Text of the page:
But although they have traditionally been viewed primarily as supports, recent research suggests that they are capable of both capturing and releasing information-carrying substances with a possible influence on synaptic transmission that occurs between neurons. Thus, they have an effect on the processing of information beyond the simple neural support.

    Glial cells are essential for the proper functioning and survival of the nervous system. But the term glia includes a large number of cell types. Among them we can find astrocytes, oligodendrocytes, Schwann cells or the one we are talking about in this article, radial glia.

    Radial glia: basic elements

    As for the radial glia, we are in front a type of glial cell with a generally bipolar morphology that extends throughout the cerebral and cerebellar cortex (Although in the latter case there are more elongations, being multipolar). These are cells that serve as a structural pillar and contribute to the development of the nervous system.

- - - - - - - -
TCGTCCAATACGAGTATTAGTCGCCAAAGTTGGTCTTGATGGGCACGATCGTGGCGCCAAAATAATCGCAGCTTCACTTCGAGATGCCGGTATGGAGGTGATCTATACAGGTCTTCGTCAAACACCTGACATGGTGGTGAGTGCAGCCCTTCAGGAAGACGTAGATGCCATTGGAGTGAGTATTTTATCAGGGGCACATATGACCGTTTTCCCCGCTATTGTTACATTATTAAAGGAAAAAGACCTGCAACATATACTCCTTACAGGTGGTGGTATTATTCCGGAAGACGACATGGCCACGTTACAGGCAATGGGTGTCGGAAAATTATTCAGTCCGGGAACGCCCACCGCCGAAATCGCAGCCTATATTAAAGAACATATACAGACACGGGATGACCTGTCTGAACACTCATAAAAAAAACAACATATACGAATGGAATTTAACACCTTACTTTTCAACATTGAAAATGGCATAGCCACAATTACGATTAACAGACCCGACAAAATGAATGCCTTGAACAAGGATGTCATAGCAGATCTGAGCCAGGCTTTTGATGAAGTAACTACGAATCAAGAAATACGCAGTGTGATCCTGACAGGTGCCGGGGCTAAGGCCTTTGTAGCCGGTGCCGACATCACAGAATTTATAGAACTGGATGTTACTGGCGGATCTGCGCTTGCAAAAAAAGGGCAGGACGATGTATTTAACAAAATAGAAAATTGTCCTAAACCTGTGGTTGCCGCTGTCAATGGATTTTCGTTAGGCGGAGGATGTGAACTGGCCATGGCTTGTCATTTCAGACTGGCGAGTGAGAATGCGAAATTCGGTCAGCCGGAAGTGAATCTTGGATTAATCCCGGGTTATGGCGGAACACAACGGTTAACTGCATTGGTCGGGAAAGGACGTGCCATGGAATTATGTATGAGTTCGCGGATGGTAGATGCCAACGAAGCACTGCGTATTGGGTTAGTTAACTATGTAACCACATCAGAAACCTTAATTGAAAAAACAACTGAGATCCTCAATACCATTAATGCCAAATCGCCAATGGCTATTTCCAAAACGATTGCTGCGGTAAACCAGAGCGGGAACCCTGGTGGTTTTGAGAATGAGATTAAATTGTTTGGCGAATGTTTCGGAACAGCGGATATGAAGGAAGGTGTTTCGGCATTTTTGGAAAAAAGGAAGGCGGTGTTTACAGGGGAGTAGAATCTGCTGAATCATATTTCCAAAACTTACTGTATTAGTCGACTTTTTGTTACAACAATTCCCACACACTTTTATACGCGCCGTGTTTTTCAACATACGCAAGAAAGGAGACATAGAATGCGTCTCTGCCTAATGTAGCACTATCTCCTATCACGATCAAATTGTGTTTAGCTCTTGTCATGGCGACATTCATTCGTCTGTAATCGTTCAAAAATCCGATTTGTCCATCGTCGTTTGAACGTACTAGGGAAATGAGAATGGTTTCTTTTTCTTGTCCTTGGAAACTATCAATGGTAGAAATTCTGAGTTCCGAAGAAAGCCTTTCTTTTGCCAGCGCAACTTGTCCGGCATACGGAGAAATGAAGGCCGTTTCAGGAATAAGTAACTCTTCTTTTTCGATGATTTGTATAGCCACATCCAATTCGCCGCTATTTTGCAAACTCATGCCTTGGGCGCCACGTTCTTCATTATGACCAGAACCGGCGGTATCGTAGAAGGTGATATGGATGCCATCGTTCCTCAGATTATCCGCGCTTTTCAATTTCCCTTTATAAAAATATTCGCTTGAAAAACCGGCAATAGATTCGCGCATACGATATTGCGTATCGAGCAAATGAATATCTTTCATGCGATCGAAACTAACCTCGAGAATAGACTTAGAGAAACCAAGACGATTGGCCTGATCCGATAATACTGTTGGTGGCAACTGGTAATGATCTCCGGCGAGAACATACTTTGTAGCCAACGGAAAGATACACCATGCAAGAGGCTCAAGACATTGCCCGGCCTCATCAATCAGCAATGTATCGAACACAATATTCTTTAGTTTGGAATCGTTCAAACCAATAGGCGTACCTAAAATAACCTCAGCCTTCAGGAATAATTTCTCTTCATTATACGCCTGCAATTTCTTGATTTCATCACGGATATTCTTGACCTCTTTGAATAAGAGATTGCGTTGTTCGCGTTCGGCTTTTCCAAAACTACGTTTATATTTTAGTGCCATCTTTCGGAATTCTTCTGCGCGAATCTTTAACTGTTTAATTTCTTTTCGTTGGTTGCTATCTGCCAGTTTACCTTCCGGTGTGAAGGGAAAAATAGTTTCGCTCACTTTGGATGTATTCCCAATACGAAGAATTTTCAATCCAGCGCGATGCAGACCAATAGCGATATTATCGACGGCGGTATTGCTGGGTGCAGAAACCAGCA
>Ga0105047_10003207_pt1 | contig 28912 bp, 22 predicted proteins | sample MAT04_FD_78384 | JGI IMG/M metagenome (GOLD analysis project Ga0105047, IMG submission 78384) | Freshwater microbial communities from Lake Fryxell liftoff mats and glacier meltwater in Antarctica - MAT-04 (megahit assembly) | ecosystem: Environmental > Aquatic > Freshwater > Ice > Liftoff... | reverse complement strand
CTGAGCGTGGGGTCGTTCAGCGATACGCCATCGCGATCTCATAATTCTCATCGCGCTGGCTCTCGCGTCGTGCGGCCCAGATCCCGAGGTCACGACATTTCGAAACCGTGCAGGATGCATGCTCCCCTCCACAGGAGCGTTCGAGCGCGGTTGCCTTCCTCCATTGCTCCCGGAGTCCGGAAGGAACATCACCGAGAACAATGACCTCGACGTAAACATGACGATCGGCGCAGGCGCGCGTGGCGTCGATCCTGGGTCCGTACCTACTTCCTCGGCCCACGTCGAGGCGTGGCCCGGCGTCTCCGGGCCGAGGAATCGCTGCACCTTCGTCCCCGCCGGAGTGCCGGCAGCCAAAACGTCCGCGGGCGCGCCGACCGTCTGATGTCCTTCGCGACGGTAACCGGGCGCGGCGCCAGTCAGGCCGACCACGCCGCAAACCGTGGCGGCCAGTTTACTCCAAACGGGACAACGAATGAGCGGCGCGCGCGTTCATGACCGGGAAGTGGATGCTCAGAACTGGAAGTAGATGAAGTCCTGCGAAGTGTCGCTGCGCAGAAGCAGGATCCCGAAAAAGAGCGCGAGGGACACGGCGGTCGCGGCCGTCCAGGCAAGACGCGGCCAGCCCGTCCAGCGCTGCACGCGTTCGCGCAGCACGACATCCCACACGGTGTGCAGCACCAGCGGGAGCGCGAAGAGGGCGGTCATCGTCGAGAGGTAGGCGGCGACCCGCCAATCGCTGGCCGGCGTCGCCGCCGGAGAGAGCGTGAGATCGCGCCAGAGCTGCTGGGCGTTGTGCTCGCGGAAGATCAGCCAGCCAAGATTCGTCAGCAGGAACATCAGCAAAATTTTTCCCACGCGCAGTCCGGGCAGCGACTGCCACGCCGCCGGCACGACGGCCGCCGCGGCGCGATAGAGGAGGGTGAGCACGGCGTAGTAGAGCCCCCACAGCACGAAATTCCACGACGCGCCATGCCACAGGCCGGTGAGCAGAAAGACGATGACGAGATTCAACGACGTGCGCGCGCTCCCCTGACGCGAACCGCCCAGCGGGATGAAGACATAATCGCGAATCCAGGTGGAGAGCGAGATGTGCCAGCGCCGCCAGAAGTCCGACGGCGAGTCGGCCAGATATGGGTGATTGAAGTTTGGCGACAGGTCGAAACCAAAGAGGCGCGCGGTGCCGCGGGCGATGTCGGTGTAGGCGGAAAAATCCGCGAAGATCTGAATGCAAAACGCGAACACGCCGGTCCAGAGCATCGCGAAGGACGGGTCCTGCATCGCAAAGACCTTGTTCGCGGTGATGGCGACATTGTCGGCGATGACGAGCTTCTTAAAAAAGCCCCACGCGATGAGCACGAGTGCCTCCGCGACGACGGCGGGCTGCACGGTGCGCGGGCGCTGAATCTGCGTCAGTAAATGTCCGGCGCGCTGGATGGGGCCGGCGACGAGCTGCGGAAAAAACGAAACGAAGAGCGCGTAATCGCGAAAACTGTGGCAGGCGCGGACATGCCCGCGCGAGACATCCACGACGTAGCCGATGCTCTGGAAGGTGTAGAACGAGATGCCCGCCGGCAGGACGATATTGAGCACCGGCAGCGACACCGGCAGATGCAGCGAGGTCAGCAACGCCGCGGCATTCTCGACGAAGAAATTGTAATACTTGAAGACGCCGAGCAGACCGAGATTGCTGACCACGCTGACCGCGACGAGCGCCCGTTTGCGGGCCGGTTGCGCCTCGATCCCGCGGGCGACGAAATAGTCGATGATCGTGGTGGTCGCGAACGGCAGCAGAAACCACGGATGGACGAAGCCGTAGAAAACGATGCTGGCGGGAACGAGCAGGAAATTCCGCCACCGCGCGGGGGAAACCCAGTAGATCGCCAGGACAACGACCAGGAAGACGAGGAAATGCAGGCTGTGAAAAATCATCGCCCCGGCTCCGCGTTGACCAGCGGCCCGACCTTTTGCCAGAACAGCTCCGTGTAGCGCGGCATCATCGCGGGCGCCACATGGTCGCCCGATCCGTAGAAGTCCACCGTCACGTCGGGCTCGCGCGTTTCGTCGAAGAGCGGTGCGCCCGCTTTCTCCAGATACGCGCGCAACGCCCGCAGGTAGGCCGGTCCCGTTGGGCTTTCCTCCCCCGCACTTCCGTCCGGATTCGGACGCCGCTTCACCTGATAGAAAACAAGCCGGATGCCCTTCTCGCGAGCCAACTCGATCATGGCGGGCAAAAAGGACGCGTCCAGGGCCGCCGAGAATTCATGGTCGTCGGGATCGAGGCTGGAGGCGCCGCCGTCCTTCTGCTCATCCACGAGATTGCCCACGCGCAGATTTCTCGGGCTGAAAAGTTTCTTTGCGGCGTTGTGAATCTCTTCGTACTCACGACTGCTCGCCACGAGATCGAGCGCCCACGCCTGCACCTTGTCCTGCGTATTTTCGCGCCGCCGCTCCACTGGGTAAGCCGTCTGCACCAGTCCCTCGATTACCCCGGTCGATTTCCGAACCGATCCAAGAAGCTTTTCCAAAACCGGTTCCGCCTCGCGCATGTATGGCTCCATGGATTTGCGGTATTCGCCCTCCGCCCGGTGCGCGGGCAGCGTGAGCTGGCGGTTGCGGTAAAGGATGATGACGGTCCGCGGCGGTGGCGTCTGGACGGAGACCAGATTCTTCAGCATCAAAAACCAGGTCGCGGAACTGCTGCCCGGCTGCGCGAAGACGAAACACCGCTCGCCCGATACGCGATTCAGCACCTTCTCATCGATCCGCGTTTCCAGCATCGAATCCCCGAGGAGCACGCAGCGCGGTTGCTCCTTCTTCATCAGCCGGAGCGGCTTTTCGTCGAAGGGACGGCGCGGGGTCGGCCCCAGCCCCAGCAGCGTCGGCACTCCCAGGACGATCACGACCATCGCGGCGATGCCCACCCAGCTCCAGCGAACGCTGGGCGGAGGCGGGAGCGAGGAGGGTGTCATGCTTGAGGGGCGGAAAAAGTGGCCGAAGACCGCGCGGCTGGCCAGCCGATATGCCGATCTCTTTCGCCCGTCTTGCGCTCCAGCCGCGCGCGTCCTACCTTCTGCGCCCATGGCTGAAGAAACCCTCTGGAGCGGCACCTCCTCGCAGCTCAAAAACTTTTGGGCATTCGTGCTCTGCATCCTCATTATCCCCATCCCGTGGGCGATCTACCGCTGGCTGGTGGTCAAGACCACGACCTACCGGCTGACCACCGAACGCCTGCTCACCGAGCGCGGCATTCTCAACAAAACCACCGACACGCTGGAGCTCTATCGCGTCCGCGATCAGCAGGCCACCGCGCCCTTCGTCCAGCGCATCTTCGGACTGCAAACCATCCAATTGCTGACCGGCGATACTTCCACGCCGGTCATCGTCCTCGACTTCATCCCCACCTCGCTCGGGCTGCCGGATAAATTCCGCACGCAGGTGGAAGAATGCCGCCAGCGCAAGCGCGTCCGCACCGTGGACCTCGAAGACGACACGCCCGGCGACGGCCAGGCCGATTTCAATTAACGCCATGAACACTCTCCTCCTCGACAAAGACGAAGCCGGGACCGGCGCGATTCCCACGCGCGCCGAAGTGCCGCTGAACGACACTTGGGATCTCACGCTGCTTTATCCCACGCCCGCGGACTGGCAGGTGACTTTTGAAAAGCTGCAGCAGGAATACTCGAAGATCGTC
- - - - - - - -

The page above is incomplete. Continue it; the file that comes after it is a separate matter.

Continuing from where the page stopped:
They have often been linked to another type of glial cell, astrocytes, because they play roles typical of this type of glial cell and like them possess cytoskeletal and cytoskeletal proteins. Similar membrane (having among others glutamate or GABA receptors). In fact, radial glia can become or drift into these.

    The radial glia, also called aldainoglía, is known primarily to serve as pathway or guide for neurons during fetal development. This guide occurs due to the interaction of the glia and the neuron, through a process of attraction at the chemical level and the role of glia in promoting the growth and migration of nerve fibers.